At some point in my teen years, I inherited a cardboard picture frame. It was a very simple affair – one sheet of glass, several bendable metal tags, four cardboard sides – but it was appropriately chunky, good to the touch, and – and this bit is important – it was resilient.
My picture frame could be deconstructed and rebuilt a seemingly infinite number or times without falling apart completely, and I had a colour printer in my room, so hypothetically I could have put a picture of whoever (as long as there was a picture of them available….) in my frame. Understandably, a print-out from a basic inkjet was both more fragile and lower-quality than a genuine photo, but since I didn’t really have many photos, I had to make do.
Like I said: resilient.
Media tells us that a picture frame on (or near) one’s desk often has a picture of one’s significant other in it. I decided to repurpose my frame – which had been empty up until this point, acting as a decoration in its own right – for this purpose. The problem, being, of course, that I didn’t have a significant other.
For the next few years, therefore, my picture frame would inevitably be occupied with a printed-out picture of my current crush – who, inevitably, I would have a picture of, somehow. Its longest-standing resident (the girl-I-used-to-have-a-crush-on who I have mentioned here several times) was (and still is) a friend, and was particularly close to my sister, so there were plenty of picamatures around for me to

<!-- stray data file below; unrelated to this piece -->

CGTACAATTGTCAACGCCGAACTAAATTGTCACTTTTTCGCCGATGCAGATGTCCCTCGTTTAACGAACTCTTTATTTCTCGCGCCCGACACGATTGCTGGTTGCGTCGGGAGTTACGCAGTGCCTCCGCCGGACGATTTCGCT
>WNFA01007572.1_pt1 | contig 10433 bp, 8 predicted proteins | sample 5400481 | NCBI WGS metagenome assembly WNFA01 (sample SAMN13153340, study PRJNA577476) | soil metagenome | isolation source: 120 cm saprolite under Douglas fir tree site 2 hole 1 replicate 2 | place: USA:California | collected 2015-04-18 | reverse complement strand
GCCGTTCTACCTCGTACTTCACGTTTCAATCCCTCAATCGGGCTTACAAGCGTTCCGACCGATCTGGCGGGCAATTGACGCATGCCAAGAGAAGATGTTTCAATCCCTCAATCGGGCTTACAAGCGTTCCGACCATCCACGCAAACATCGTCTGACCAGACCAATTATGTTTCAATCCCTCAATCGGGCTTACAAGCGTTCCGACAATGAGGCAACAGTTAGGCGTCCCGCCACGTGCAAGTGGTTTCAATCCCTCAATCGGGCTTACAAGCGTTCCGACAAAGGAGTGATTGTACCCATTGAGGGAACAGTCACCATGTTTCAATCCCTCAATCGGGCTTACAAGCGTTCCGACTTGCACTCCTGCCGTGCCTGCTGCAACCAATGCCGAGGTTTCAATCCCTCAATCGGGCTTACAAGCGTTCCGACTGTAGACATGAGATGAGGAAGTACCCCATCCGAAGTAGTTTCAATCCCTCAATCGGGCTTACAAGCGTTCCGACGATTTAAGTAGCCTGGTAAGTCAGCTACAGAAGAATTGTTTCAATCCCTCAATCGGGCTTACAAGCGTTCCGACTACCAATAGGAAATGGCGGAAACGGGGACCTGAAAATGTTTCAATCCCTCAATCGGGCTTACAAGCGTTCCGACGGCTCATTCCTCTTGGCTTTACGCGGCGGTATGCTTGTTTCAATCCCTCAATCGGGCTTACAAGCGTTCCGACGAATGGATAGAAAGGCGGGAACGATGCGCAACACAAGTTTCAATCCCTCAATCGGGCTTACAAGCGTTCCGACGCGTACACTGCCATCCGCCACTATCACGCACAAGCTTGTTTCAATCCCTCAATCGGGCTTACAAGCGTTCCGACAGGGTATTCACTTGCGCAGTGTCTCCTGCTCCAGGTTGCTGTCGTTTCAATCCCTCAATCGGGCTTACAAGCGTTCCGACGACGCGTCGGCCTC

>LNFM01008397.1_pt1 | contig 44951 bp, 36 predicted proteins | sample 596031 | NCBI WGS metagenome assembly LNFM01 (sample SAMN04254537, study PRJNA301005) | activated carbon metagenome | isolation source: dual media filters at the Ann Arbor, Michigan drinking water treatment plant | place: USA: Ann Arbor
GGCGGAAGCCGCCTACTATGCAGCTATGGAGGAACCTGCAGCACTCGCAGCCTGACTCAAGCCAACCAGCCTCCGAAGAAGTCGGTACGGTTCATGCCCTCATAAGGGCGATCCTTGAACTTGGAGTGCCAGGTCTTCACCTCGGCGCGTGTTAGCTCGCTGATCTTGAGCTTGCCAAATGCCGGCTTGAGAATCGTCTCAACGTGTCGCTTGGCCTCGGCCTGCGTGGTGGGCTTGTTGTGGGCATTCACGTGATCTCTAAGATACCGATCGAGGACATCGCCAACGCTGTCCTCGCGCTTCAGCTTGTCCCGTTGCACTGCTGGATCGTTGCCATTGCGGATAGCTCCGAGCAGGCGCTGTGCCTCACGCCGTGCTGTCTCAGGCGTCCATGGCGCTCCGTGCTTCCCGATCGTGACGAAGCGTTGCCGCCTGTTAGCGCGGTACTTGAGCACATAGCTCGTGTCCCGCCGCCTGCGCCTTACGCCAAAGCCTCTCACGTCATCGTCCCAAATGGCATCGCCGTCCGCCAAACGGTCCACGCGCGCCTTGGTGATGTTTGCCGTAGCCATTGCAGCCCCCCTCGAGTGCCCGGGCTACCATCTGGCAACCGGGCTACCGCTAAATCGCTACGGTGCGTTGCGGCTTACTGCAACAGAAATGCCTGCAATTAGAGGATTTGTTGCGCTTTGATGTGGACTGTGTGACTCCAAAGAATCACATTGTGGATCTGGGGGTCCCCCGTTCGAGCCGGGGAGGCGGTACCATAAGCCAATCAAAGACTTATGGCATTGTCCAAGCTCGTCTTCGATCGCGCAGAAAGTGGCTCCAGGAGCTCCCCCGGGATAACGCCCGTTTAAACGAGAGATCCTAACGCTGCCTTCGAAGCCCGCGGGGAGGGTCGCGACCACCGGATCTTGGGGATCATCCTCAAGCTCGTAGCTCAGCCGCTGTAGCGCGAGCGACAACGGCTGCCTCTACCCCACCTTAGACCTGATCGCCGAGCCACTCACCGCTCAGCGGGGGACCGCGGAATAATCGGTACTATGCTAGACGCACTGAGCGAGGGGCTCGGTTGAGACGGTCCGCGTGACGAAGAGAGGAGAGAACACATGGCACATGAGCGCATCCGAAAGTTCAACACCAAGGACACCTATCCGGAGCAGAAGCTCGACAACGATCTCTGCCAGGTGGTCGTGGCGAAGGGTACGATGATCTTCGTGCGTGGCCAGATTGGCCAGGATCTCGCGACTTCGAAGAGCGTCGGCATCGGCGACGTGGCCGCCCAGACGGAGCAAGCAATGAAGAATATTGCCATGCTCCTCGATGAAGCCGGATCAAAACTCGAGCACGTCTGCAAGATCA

steal borrow (there was also a flatbed scanner…).
Whichever picture was in my frame (which was getting increasingly battered as the years went by) served as both a decoration and an indication of who I was crying about in the foetal position on my bed every night. I wasn’t particularly shy (and was admittedly a little blasé) to my friends, or my parents, about the indication of the picture(s), and as my token black friend said about the time Soldiergirl was in it, “oh, she actually is really quite hot.”
I almost always had Wednesday afternoons off during the sixth form, and it became a sort of ritual that I would check, think about, and change my picture frame between coming-home-from-school and going-to-see-my-clinical-psychologist. If I had the same crush, it would stay the same; if there was someone new (or if I had more than one crush), I would flip the picture. I even put a picture of someone I saw in a newspaper there once, because I thought she was pretty.
Usually, the act of putting a new picture in the frame was a maudlin, wistful act – here’s yet another person that I can’t have – but, as time went on, it became more of a relief. With Soldiergirl, it was nothing more than jubilant, and in the very end – when my first actual girlfriend went in – my eventual feeling was one of absolute victory. This was someone who would go into my frame and stay there, and this time, I used Superglue to fix all the bits back together.
As much as I hated year 12, year 13 was one of the best years of my school life. And, as my picture frame stayed on its shelf gathering dust, I was out having adventures, no longer seeing life through a lens.
It was still a comfort, though, to run my hands along its thick, rough cardboard frames.